While I read Dr. Zhivago and the section about the family going far from Moscow to their old estate and trying to make their living off the land, storing potatoes, carrots, cabbages, making sauerkraut, it seemed to me that a revolution was going on here too, with the state taking over entirely, with little consideration for human rights, or the family but without the violence. In this State, Moses goes ruthlessly ahead with his road building program, cutting through communities, cities, homes. Everything for cars. Nothing for human beings. At least not for the great mass of people who are displaced and can find no comparable cheap housing.
Latest news is that our beach houses face demolition because of a beach highway, totally unnecessary considering the nearness of Hylan Boulevard, which will effectively block the beach from the people. Perhaps we will have some years yet on the beach, but surely we have here no lasting city.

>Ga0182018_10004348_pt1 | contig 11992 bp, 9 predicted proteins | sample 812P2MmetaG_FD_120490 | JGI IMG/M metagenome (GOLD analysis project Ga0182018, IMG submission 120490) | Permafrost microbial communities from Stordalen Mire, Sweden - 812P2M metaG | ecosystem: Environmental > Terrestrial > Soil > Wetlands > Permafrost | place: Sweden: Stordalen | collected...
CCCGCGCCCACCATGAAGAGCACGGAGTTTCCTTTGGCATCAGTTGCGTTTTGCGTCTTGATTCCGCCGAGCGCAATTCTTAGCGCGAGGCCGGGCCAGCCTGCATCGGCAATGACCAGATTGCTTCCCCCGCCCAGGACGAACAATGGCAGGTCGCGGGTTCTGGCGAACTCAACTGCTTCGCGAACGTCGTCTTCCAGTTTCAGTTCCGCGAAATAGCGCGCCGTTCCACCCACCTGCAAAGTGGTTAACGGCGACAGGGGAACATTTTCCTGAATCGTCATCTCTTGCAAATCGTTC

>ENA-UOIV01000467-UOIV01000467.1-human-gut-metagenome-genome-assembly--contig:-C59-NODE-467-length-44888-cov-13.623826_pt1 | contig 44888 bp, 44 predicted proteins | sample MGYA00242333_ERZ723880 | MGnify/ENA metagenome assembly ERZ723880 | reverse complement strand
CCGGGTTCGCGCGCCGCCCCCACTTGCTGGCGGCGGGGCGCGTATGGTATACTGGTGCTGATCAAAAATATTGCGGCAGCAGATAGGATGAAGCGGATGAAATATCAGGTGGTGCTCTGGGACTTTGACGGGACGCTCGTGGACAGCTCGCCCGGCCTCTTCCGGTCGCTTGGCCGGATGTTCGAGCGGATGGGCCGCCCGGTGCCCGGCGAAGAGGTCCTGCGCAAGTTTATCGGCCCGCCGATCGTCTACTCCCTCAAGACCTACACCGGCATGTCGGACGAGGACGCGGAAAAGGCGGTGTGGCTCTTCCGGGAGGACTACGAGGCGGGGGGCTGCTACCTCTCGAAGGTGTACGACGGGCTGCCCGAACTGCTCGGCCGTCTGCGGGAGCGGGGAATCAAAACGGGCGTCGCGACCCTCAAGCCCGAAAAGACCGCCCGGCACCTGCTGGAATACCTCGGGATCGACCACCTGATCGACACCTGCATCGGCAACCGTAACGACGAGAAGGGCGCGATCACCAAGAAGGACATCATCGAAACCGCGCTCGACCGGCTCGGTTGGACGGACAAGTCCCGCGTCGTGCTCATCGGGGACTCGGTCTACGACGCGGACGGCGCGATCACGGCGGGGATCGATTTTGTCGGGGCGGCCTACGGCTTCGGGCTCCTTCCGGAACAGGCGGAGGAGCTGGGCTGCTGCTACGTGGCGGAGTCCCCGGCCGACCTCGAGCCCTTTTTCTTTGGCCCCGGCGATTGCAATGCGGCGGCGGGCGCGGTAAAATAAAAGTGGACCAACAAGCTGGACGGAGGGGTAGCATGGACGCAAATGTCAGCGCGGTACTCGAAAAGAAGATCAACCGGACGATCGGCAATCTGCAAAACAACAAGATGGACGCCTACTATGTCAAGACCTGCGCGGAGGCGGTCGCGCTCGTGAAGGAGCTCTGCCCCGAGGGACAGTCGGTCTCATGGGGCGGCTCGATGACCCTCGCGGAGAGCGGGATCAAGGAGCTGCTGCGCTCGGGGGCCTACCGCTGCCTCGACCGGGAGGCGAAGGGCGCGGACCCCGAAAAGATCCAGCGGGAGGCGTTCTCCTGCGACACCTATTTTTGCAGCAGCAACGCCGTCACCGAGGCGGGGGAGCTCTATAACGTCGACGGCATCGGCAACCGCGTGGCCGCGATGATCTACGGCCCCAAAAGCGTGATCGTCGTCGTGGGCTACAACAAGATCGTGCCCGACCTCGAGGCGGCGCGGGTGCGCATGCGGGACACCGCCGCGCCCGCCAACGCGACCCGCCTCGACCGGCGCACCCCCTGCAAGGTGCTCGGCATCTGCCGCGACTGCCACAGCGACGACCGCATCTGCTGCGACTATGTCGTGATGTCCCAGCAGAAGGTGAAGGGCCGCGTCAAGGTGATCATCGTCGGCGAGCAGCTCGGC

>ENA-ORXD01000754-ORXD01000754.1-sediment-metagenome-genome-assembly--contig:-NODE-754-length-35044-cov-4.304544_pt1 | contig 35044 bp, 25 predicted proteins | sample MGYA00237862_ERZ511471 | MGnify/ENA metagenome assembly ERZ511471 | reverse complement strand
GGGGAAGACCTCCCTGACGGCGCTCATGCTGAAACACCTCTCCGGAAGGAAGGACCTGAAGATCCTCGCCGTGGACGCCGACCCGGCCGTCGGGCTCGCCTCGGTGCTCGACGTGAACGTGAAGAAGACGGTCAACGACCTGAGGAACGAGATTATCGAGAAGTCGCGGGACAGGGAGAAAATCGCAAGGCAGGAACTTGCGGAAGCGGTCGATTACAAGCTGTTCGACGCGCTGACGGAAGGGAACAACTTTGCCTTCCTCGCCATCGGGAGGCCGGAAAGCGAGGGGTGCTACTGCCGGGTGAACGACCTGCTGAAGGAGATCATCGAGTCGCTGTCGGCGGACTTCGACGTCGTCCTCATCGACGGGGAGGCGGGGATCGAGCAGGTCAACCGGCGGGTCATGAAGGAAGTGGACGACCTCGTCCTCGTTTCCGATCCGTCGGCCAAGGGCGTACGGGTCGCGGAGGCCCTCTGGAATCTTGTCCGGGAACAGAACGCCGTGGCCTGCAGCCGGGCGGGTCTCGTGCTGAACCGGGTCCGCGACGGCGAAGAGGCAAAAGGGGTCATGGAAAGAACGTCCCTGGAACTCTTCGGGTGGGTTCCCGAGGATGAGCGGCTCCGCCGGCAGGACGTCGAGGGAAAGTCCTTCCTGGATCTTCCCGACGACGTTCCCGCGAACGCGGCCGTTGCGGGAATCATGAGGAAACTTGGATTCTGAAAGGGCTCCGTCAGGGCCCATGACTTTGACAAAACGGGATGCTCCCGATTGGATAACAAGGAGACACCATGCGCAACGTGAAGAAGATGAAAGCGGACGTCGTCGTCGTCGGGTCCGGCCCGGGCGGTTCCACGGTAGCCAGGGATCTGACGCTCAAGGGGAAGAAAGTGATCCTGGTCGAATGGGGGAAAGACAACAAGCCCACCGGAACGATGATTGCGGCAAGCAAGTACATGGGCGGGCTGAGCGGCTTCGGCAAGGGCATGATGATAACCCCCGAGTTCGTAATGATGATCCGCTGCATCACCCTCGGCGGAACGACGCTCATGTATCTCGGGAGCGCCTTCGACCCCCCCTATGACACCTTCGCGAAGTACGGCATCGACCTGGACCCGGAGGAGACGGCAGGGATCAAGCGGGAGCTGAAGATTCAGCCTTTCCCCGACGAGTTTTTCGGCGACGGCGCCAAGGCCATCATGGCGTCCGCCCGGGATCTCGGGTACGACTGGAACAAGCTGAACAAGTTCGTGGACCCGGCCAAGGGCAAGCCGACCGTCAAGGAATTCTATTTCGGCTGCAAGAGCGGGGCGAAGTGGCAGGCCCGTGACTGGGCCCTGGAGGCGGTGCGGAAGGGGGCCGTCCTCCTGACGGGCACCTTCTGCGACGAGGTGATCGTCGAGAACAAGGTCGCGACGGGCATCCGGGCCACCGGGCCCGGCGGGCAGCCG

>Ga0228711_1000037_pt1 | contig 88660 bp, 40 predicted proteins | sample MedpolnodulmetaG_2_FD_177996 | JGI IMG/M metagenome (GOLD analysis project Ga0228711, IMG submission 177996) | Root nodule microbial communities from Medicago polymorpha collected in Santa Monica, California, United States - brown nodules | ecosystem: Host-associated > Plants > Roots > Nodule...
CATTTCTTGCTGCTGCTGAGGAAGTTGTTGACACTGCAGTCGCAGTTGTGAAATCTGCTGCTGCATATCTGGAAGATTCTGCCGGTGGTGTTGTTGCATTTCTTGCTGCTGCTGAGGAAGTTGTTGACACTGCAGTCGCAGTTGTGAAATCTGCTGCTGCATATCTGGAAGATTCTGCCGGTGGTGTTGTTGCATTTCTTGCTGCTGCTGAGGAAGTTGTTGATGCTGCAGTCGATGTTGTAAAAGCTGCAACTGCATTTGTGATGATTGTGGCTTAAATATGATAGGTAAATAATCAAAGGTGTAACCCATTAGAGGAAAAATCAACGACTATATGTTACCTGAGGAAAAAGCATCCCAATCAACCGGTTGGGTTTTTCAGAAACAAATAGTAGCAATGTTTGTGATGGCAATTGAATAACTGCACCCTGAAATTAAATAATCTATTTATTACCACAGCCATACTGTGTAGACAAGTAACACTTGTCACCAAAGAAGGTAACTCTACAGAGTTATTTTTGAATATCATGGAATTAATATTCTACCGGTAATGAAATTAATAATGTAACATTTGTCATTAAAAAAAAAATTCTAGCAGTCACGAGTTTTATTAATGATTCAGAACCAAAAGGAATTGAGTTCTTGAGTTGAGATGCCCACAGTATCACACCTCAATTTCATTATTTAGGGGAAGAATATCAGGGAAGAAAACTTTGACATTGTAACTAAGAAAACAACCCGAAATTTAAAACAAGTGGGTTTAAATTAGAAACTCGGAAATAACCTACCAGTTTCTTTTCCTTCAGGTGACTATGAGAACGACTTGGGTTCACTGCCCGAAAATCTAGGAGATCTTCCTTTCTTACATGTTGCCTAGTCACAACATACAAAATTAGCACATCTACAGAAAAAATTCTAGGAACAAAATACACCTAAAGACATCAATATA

Monday afternoon Tamar and I went to an auctioneer’s to buy some big kettles to dry out the lard and on the way home we stopped in the pine woods for mushrooms. It was a still mild day, one of those blue days of November with a smell of snow in the air. But it did not fall while I was there, and Tuesday afternoon I had to leave. Mary Perkins Ryan called for me to drive me to Manchester, to speak at St. Anselm’s that night. I had dinner with the Ryan’s and after my talk I drove with Joe McDonald twelve miles south of Manchester to spend the night in his beautiful old remodeled farmhouse. He teaches philosophy at St. Anselm’s and the students are enthusiastic about him. Early the next morning two students drove me to Boston to catch a bus for Albany. One a young Italian named Rafael told me more about Boston than I had learned from our own group in twenty years. He could have supplied the culture to the cult and cultivation group of former Catholic Workers, and thus make the synthesis Peter Maurin was always talking about.